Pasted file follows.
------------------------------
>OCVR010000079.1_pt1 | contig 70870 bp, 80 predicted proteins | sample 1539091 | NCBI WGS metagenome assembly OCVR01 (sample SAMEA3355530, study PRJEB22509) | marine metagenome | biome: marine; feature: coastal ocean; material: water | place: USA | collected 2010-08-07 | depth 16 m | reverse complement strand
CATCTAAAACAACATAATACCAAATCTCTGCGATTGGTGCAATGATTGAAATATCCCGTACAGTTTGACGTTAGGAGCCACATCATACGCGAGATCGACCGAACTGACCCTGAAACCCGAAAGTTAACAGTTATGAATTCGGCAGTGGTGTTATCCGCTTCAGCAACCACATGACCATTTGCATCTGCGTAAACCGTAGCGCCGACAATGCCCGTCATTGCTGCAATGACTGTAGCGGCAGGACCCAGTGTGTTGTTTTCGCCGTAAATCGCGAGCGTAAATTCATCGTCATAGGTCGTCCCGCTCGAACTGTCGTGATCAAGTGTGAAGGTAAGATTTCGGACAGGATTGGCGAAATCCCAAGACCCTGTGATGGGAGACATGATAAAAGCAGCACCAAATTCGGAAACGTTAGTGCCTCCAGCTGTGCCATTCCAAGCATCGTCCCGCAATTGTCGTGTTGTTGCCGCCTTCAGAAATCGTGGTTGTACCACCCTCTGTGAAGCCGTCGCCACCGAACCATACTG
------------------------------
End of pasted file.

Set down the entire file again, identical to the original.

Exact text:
>OCVR010000079.1_pt1 | contig 70870 bp, 80 predicted proteins | sample 1539091 | NCBI WGS metagenome assembly OCVR01 (sample SAMEA3355530, study PRJEB22509) | marine metagenome | biome: marine; feature: coastal ocean; material: water | place: USA | collected 2010-08-07 | depth 16 m | reverse complement strand
CATCTAAAACAACATAATACCAAATCTCTGCGATTGGTGCAATGATTGAAATATCCCGTACAGTTTGACGTTAGGAGCCACATCATACGCGAGATCGACCGAACTGACCCTGAAACCCGAAAGTTAACAGTTATGAATTCGGCAGTGGTGTTATCCGCTTCAGCAACCACATGACCATTTGCATCTGCGTAAACCGTAGCGCCGACAATGCCCGTCATTGCTGCAATGACTGTAGCGGCAGGACCCAGTGTGTTGTTTTCGCCGTAAATCGCGAGCGTAAATTCATCGTCATAGGTCGTCCCGCTCGAACTGTCGTGATCAAGTGTGAAGGTAAGATTTCGGACAGGATTGGCGAAATCCCAAGACCCTGTGATGGGAGACATGATAAAAGCAGCACCAAATTCGGAAACGTTAGTGCCTCCAGCTGTGCCATTCCAAGCATCGTCCCGCAATTGTCGTGTTGTTGCCGCCTTCAGAAATCGTGGTTGTACCACCCTCTGTGAAGCCGTCGCCACCGAACCATACTG